Lincoln Continental (1961-1969)

1963 Lincoln Continental

These would be the glory days for Lincoln. The fourth generation of the Lincoln Continental was sales success for Lincoln. Something Lincoln needed than and something Lincoln needs today.

The 1961 Lincoln was all new from the ground up. The design was initially to be the new Ford Thunderbird, but it was slightly modified to become the Continental. The new Continental had a wheelbase that was 8 inches shorter than the previous generation and overall length was 14 shorter. Where the previous generation suffered from styling excess all around, the new model featured a clean, restrained slab-sided look. The most unusual thing about the new car was the rear-hinged suicide doors. The doors were rear-hinged to give better ingress and egress for rear seat passengers. When the Continental was introduced, it was only available as a four-door sedan, but was available as a hardtop or convertible.

1963 Lincoln Continental

The fourth generation Continental is a popular collectible. It’s collectibility has been aided by being featured in several movies, including The Matrix, Inspector Gadget and The Last Action Hero.

Changes during the fourth generation were few. Lincoln would learn that this would slow sales later in the model run as customers preferred to keep their slightly used Lincoln instead of trading them in for a new car that looked liked their old car.

The first major changes came in 1964 as Lincoln stretched the wheelbase by 3 inches to allow for more rear seat passenger room. Other exterior changes included squaring off the roofline. The dash was also redesigned. Flat window glass was for additional interior space. The gas tank access door was moved from the rear of the car, where it was concealed in the rear grille, to  the driver’s side rear quarter panel. The exterior “Continental” script was changed and the rear grille replaced by a simple horizontally elongated Continental star on the rear deck lid.

1965 Lincoln Continental

For 1965, the Continental received a flatter grille. The Continental was given front disc brakes. Parking lamps and front turn signals were integrated into the front quarter panels instead of the bumper. Taillights were fitted with a ribbed chrome grille on each side.

1966 saw the introduction of a two-door pillarless hardtop, the first two-door Lincoln since 1960, and the engine was expanded from 430 cubic inches to 462 cubic inches. The Continental was also given all-new exterior sheet metal and a new interior.  The length was increased by 4.6 inches, the width by 1.1 inches, and the height by 0.8 inches. Parking lights and front turn signals went back into the front bumper, and the taillights were set in the rear bumper. Curved side glass returned.  Other changes included an optional tape player, the first available in a Lincoln, and a new tilt steering wheel.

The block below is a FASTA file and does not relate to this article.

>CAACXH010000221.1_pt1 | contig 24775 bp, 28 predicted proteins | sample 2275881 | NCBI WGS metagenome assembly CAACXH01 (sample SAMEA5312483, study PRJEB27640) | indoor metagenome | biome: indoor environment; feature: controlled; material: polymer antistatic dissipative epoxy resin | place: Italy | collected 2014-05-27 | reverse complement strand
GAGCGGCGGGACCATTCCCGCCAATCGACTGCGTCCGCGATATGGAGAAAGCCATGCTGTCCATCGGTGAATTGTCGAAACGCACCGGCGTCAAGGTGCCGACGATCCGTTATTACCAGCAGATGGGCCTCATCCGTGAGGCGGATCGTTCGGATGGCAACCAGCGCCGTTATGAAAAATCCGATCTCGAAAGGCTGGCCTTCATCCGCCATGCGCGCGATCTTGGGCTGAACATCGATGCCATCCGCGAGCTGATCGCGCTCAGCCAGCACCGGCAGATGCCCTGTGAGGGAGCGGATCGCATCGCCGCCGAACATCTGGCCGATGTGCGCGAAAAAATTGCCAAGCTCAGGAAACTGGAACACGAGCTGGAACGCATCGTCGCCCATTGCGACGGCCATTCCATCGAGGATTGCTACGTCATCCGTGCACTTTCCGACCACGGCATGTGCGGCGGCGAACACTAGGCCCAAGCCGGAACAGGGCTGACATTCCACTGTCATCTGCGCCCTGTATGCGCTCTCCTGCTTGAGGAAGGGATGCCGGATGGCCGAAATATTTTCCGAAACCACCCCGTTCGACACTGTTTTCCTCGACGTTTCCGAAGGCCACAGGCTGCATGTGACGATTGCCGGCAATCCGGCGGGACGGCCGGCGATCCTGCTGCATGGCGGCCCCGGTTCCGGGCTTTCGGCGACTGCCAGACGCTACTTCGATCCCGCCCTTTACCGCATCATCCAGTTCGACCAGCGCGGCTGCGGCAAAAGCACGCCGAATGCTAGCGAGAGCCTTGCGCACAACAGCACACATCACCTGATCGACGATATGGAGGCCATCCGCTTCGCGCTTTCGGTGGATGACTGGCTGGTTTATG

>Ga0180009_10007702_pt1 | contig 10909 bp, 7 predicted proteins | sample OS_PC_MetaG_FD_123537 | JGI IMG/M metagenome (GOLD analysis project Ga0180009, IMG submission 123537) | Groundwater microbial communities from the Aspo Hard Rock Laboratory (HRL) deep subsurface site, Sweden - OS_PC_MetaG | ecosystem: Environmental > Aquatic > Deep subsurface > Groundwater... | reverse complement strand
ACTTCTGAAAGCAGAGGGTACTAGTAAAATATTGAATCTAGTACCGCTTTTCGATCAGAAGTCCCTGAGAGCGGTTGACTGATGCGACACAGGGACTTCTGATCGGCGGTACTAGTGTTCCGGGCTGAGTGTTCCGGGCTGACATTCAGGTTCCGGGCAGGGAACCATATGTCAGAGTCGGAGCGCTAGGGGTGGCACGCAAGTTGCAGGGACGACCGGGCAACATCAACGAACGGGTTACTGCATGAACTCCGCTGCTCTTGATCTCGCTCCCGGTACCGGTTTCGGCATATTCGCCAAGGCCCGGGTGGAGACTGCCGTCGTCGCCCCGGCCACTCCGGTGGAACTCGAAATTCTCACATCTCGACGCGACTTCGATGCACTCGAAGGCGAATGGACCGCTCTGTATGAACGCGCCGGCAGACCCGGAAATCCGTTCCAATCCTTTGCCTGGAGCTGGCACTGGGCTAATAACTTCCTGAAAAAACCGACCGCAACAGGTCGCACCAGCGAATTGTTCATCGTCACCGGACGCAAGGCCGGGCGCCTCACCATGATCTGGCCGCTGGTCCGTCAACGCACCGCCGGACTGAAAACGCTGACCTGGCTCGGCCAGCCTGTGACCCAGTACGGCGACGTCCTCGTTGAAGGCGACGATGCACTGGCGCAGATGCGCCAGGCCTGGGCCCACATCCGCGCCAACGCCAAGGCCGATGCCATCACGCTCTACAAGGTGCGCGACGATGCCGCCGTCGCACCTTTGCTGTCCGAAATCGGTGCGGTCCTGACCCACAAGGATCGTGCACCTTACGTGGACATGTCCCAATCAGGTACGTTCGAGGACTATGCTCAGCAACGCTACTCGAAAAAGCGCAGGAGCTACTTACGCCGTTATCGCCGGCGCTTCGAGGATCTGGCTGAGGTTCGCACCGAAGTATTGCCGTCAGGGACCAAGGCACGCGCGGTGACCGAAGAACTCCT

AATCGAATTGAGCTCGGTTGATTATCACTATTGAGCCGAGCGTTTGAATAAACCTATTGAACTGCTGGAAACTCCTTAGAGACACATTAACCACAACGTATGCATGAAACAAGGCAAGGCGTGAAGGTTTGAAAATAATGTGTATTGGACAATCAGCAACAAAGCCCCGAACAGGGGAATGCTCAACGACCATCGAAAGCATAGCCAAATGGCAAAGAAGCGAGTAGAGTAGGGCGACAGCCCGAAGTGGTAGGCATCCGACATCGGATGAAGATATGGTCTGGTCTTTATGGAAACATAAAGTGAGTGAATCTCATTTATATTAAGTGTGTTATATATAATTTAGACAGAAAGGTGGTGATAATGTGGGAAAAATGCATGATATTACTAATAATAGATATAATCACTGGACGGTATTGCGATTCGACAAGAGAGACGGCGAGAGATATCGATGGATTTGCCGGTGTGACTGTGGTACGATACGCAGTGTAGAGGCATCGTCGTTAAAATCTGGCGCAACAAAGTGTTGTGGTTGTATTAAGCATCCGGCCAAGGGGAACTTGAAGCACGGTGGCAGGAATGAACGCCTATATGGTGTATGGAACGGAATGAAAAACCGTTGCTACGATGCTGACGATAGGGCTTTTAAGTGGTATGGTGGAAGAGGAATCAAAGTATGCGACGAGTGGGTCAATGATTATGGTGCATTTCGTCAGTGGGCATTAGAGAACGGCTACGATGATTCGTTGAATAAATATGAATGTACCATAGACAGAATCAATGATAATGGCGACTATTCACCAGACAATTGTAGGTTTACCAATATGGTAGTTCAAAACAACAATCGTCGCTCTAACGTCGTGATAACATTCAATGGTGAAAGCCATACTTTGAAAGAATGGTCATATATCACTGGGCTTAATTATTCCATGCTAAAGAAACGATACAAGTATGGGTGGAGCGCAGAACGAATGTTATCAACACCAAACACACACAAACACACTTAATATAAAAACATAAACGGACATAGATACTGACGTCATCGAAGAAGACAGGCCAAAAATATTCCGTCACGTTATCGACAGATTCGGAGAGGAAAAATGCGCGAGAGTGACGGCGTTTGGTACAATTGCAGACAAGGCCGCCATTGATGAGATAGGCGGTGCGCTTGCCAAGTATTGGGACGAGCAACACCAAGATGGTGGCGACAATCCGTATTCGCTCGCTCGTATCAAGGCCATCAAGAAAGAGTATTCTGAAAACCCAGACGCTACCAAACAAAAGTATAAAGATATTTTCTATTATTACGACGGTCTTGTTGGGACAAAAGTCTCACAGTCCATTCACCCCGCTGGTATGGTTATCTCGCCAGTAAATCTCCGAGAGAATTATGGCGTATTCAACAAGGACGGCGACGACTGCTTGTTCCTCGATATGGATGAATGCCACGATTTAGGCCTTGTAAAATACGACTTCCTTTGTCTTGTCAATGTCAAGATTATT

1965 Lincoln Continental

Changes were minimal for 1967, which mainly included script changes. However 1967 would be the last year for the Continental four-door convertible. 1968 brought some exterior changes; parking lights, taillights, and front turn signals were once again in a wraparound design on the fenders, to satisfy Federal standards for side marker lights. A new 460 cubic inch Ford 385 engine was available. But there were so many leftover 462 cubic inches, that the 460 was not phased in until later that year. In April, the new Mark III, made its debut, as a 1969 model. The new Continental Mark III would be a separate model from the Continental and would allow the Continental to emerge in 1970 at a larger senior Lincoln that would share its platform with the Ford LTD and Mercury Marquis.

For information on other cars of this era, see our post on the 1965-1969 Ford Galaxie or the the 1961-1964 Mercury Monterey.

To find a Classic to keep for yourself, see our Classic for Sale listings.

This entry was posted in Continental and tagged , , , . Bookmark the permalink.

7 Responses to Lincoln Continental (1961-1969)

  1. Pingback: Lincoln Continental Mark III (1969-1971) | Stevens Virtual Automotive Museum

  2. Pingback: Cadillac de Ville (1965-1970) | Stevens Virtual Automotive Museum

  3. Pingback: Imperial (1964-1966) | Stevens Virtual Automotive Museum

  4. Pingback: Chevrolet Impala | Stevens Virtual Automotive Museum

  5. Pingback: Why I Like Lincolns and/or the 2013 Lincoln MKZ | Stevens Virtual Automotive Museum

  6. Pingback: Tell Us About Your Car | Stevens Virtual Automotive Museum

  7. Pingback: Tell Us About Your Car: 1969 Lincoln Continental Mark III | Stevens Virtual Automotive Museum

Leave a Reply

Your email address will not be published. Required fields are marked *

You may use these HTML tags and attributes: <a href="" title=""> <abbr title=""> <acronym title=""> <b> <blockquote cite=""> <cite> <code> <del datetime=""> <em> <i> <q cite=""> <strike> <strong>